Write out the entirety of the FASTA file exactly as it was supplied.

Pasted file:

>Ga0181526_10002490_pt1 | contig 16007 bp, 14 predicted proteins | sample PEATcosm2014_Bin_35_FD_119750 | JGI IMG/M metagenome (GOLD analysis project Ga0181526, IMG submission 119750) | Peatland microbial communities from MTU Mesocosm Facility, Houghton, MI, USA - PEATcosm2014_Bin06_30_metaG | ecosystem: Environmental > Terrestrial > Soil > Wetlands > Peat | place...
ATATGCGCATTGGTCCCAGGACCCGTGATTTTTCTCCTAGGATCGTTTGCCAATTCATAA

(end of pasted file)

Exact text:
>Ga0181526_10002490_pt1 | contig 16007 bp, 14 predicted proteins | sample PEATcosm2014_Bin_35_FD_119750 | JGI IMG/M metagenome (GOLD analysis project Ga0181526, IMG submission 119750) | Peatland microbial communities from MTU Mesocosm Facility, Houghton, MI, USA - PEATcosm2014_Bin06_30_metaG | ecosystem: Environmental > Terrestrial > Soil > Wetlands > Peat | place...
ATATGCGCATTGGTCCCAGGACCCGTGATTTTTCTCCTAGGATCGTTTGCCAATTCATAA